Why the King of the Ring should be retired.

For those of you who don’t watch wrestling, there has been an on and off again tradition within the WWE. For years they’ve hosted a one night tournament called “King of the Ring” and who ever won it was talked up as some one to watch. However things have changed so much that winning it could be seen as more of a curse then a good thing.

Back in 1993, when it had it’s own pay per view, it was seen a boost to a superstar. Bret Hart won the first televised tournament, and despite already being a former world champion at that point he would go on for even greater success, becoming one of the biggest wrestlers in the 90s. His brother, the late Owen Hart would win in ’94, and while he never won a world title, he was in the midst of high profile feuds with Stone Cold Steve Austin and Triple H. The Late Mabel, or Viscera as he was known later on won in ’95 to little success, except the uncanny ability to be rehired in the mind 2000s.

The King of the Ring only became a launching pad for success in ’96 due to the birth of Stone Cold Steve Austin’s famous catch phrase after he beat Jake Roberts. It was that one moment he began to connect with the audience. ’97 saw Triple H win, and of course we know how that turned out. Ken Shamrock and Billy Gunn won the accolade in ’98 and ’99 respectively and their careers didn’t really receive the boost they were hoping for, with both failing to connect to the audience as single wrestlers.

In the 2000’s an up and comer called Kurt Angle would win it that year and he has become one of the greatest wrestlers ever. Edge won it in 2001 and he also was one of the biggest acts of the later 2000’s, before his sudden retirement due to injuries. Brock Lesnar was the last PPV winner of the event and if you haven’t heard of Brock Lesnar then picture a shaved bear who is quick as he is strong

Since then it’s only been brought back a handful for times. Booker T won it in 2006, but he was already a major star so it didn’t impact him too greatly. William Regal won it but then was caught in a drug scandal which derailed his push, Even then his career wasn’t ever the same after it. Sheamus won it, but it was used as a tool to mock him or so the dirt sheets say, and then again with Wade Barret, who is stuck in a lame fued with R-Truth. My point is, the WWE are treating the King of the Ring as if it’s some great honor, when really things couldn’t be further from the truth.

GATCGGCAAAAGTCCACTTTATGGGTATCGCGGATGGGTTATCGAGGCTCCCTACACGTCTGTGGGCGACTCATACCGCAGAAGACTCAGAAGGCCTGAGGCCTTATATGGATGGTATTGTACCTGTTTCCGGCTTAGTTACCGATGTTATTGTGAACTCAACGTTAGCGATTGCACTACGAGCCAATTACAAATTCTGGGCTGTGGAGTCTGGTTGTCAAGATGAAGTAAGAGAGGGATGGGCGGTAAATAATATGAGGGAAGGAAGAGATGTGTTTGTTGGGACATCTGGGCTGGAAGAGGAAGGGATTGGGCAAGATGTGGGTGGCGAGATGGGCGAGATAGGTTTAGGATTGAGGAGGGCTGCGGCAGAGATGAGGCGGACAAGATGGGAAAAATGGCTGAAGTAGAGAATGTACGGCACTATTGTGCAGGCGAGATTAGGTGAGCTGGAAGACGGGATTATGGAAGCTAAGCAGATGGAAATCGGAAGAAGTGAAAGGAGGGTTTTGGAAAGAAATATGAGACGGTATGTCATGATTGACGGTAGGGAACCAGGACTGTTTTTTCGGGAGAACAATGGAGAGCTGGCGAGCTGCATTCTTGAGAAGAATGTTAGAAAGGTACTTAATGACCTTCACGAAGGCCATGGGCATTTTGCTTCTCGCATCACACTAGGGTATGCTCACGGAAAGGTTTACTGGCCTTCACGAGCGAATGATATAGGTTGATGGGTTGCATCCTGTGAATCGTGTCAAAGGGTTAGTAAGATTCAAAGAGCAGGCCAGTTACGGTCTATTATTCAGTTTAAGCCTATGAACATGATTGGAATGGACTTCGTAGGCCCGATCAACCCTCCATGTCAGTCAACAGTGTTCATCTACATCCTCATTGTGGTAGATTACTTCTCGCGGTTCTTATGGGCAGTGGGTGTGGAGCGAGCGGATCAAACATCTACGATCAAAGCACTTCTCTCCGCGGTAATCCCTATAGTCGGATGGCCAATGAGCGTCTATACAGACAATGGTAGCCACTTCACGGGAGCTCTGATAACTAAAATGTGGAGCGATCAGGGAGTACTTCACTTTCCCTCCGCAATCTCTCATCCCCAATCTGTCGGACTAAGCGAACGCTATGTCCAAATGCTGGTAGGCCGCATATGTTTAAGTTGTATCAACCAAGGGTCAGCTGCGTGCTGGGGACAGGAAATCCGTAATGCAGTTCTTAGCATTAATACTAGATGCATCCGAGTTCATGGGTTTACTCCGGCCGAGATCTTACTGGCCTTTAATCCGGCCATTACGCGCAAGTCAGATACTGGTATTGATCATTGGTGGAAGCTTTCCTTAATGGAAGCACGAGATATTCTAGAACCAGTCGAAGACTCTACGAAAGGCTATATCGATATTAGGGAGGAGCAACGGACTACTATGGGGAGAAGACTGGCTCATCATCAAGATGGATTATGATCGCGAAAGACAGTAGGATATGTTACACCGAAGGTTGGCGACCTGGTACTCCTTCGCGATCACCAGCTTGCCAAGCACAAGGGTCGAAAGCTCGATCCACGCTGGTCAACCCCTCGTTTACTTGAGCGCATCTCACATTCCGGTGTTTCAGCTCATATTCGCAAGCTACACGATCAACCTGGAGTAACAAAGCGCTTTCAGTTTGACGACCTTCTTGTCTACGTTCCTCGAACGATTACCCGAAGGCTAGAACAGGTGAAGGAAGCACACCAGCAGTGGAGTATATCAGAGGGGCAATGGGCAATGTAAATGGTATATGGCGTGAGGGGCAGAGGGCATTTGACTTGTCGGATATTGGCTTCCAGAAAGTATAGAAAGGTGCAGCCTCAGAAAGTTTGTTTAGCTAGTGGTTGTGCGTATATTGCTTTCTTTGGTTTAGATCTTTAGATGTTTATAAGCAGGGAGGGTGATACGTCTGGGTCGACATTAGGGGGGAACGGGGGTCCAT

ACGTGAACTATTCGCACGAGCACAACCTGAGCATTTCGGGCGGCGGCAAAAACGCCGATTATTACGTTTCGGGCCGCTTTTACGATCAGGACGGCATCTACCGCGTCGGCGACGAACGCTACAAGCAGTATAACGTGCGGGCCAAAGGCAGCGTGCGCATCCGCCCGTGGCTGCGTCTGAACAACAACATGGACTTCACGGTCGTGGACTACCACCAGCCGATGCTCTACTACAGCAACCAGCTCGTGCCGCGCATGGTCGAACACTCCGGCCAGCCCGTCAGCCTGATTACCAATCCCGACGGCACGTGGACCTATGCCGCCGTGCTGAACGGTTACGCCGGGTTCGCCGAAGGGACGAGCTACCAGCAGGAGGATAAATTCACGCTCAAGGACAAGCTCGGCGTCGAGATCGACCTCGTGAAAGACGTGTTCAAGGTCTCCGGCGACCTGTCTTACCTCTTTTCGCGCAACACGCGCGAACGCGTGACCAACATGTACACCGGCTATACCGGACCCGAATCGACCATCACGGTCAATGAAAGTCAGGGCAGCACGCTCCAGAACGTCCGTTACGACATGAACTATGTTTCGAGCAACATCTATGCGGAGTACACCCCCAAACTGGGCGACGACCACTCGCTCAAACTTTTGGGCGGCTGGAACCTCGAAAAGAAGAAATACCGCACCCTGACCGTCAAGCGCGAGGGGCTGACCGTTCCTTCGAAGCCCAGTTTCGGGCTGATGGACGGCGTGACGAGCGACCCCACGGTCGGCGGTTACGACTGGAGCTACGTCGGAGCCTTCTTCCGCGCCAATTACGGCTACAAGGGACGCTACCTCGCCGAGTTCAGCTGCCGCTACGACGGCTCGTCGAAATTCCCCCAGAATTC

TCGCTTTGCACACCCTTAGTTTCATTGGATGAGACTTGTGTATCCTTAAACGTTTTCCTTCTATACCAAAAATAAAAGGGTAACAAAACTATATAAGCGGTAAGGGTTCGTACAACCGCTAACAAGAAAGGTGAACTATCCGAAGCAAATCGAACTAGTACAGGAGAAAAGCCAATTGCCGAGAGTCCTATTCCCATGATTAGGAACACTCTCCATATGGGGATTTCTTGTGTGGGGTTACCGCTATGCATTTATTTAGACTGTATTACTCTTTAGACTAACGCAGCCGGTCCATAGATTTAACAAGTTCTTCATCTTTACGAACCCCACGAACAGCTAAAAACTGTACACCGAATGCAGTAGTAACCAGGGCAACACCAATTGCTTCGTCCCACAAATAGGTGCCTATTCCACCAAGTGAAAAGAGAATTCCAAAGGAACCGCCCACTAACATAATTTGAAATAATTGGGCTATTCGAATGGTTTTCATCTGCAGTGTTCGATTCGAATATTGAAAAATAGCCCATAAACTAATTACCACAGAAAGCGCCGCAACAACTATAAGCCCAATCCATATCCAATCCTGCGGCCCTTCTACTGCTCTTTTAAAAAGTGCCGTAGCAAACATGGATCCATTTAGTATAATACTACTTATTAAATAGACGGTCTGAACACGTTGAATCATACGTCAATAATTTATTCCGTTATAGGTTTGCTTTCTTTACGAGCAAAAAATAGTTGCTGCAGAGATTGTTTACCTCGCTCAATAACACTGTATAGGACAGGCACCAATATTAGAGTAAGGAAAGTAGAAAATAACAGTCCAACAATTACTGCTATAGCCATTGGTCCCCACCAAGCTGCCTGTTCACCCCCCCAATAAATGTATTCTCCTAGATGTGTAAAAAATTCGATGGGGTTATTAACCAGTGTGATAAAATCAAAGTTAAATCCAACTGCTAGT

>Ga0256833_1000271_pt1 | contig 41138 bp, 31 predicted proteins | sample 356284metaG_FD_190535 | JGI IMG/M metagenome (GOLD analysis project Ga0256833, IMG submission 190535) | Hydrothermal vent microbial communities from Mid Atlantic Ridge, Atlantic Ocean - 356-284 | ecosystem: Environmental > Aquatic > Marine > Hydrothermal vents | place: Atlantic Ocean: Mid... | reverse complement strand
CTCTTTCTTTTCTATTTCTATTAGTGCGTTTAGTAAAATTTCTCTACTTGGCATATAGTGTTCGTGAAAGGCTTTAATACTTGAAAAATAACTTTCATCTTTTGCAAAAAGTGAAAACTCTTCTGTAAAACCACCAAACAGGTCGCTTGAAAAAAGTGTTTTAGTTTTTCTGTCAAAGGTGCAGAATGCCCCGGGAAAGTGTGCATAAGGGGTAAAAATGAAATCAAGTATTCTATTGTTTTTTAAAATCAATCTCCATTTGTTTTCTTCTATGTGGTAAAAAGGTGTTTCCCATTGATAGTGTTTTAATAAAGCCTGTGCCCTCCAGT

How do we fix this problem? It’s simple, have Barrett go full King and refer to the fans as his subjects, and have the Ascension work for him as his knights. You could form an entire stable based around that gimmick. If the WWE were truly serious you could turn it into a multi-month event, much like a football tournament, where every wrestler wrestles against each other for points and the eight highest point scores would then square off in a one night tournament. It would give meaning to a series of once meaningless matches on Raw and Smackdown. Unfortunately, I don’t see that happening any time, and I don’t see the mistreat of the once red hot Wade Barrett changing any time soon either.

Look it’s one thing if you’re going to use the tournament as a way to get some one over, that’s fine. But if they win the tournament and they do nothing good with the boost, and end up in silly fueds then it helps no one.

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Why G.I.Joe America’s Elite World War 3 story is one of the greatest G.I.Joe events we’ll ever have.

G.I.Joe America’s Elite was Devils Due Publishing’s second attempt at an on going G.I.Joe series after their “A Real American Hero” series ended. It was a lot different to what had come before them, while still maintaining some of the problems from the ARAH title. America’s Elite focused on a much smaller roster, consisting of Snake Eyes, Scarlett, Stalker, Duke, Roadblock, Shipwreck and Flint with Storm Shadow hanging around because everyone likes ninjas. Gen. Joe Colton ran the team and it was written by Joe Casey and had more of a Superhero feel to it. More members were rotated in as the series continued.148067-18418-111371-1-g-i-joe-volume-ii

Some of the problems it inherited was the drama in the team felt forced. Before during the Marvel A.R.A.H. run, there wasn’t much conflict between high command and the lower level troops. In the DDP world though it seemed that high command was always angry at the lower level of the Joes, who themselves were constantly questioning their orders to the point where it was amazing any thing got done. The cobra forces fared no better with Cobra High Command going through at least 3 regime changes across the 42 issue run.

Amercia’s Elite during Joe Casey’s run did have the troops not trusting high command but it did have some great stories. See Cobra Commander had disappeared between the series and found his way into the White House as an advisor to the President (He was in disguise at the time, not his Blue Hood). He had formed the Phenoix Guard which consisted of former Cobra Mercs and had them assault the Rock. They were defeated, but that was the set up for World War 3.

World War 3 saw the combined Cobra and M.A.R.S. forces taking over large parts of America, France and England while assisting the up risings of various groups around the world. Across the 12 issue run of World War 3, it focuses on the core team and there “blink and you’ll miss them” cameos from various Joes across the many conflicts. There are also many call backs from previous events for long time fans. Scores are settled and the ending tis up most of the loose ends.

One of the more interesting aspects was that Cobra Commander had created his own self styled G.I.Joe force called “The Plague”. The 12 member team were to offset the Joes. It’s an interesting idea which should be explored again. The downside of the IDW trades is that the profiles aren’t collected, which is a shame because it’s an aspect of world building that should happen with more comics.JOE AE combined covers

While difficult to pull of an event style story because lets face it, it’s pretty much just two armies facing off against each other on a much larger scale, World War 3 pulls it off with aplomb. It’s a large scale threat, with nods and cameos from various Joes and has a satisfactory ending one can only hope for a series. IDW recently reprinted the America’s Elite series and it’s worth a read.

Why you should read Fables